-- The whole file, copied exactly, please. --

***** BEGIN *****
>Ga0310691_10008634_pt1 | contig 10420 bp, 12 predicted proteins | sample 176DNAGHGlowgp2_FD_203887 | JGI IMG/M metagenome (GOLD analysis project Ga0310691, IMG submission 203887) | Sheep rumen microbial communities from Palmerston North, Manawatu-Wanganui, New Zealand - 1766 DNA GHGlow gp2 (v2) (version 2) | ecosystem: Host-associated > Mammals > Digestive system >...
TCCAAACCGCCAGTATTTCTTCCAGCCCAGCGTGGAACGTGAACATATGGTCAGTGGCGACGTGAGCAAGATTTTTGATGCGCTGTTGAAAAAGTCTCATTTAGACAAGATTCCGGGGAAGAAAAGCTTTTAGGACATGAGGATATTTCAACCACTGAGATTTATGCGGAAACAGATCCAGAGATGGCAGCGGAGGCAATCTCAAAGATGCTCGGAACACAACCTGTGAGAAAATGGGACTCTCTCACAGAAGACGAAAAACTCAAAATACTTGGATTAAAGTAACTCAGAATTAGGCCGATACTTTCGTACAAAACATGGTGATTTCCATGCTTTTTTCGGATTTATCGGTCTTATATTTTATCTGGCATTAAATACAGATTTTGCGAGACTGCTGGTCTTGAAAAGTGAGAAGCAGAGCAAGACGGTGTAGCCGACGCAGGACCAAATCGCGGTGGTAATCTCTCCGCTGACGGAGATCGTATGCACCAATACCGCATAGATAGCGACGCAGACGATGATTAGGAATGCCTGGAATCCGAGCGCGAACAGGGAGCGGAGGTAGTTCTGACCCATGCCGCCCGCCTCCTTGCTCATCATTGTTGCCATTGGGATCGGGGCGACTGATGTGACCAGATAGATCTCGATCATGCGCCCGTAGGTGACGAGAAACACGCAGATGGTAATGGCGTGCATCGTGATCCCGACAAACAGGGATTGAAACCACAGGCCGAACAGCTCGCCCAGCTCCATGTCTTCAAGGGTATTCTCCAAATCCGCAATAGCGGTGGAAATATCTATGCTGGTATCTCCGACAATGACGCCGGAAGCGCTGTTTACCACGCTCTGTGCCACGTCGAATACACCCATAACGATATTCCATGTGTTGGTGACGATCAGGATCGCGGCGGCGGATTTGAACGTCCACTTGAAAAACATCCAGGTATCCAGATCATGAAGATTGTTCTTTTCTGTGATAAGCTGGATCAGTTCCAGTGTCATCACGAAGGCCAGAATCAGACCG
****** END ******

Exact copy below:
>Ga0310691_10008634_pt1 | contig 10420 bp, 12 predicted proteins | sample 176DNAGHGlowgp2_FD_203887 | JGI IMG/M metagenome (GOLD analysis project Ga0310691, IMG submission 203887) | Sheep rumen microbial communities from Palmerston North, Manawatu-Wanganui, New Zealand - 1766 DNA GHGlow gp2 (v2) (version 2) | ecosystem: Host-associated > Mammals > Digestive system >...
TCCAAACCGCCAGTATTTCTTCCAGCCCAGCGTGGAACGTGAACATATGGTCAGTGGCGACGTGAGCAAGATTTTTGATGCGCTGTTGAAAAAGTCTCATTTAGACAAGATTCCGGGGAAGAAAAGCTTTTAGGACATGAGGATATTTCAACCACTGAGATTTATGCGGAAACAGATCCAGAGATGGCAGCGGAGGCAATCTCAAAGATGCTCGGAACACAACCTGTGAGAAAATGGGACTCTCTCACAGAAGACGAAAAACTCAAAATACTTGGATTAAAGTAACTCAGAATTAGGCCGATACTTTCGTACAAAACATGGTGATTTCCATGCTTTTTTCGGATTTATCGGTCTTATATTTTATCTGGCATTAAATACAGATTTTGCGAGACTGCTGGTCTTGAAAAGTGAGAAGCAGAGCAAGACGGTGTAGCCGACGCAGGACCAAATCGCGGTGGTAATCTCTCCGCTGACGGAGATCGTATGCACCAATACCGCATAGATAGCGACGCAGACGATGATTAGGAATGCCTGGAATCCGAGCGCGAACAGGGAGCGGAGGTAGTTCTGACCCATGCCGCCCGCCTCCTTGCTCATCATTGTTGCCATTGGGATCGGGGCGACTGATGTGACCAGATAGATCTCGATCATGCGCCCGTAGGTGACGAGAAACACGCAGATGGTAATGGCGTGCATCGTGATCCCGACAAACAGGGATTGAAACCACAGGCCGAACAGCTCGCCCAGCTCCATGTCTTCAAGGGTATTCTCCAAATCCGCAATAGCGGTGGAAATATCTATGCTGGTATCTCCGACAATGACGCCGGAAGCGCTGTTTACCACGCTCTGTGCCACGTCGAATACACCCATAACGATATTCCATGTGTTGGTGACGATCAGGATCGCGGCGGCGGATTTGAACGTCCACTTGAAAAACATCCAGGTATCCAGATCATGAAGATTGTTCTTTTCTGTGATAAGCTGGATCAGTTCCAGTGTCATCACGAAGGCCAGAATCAGACCG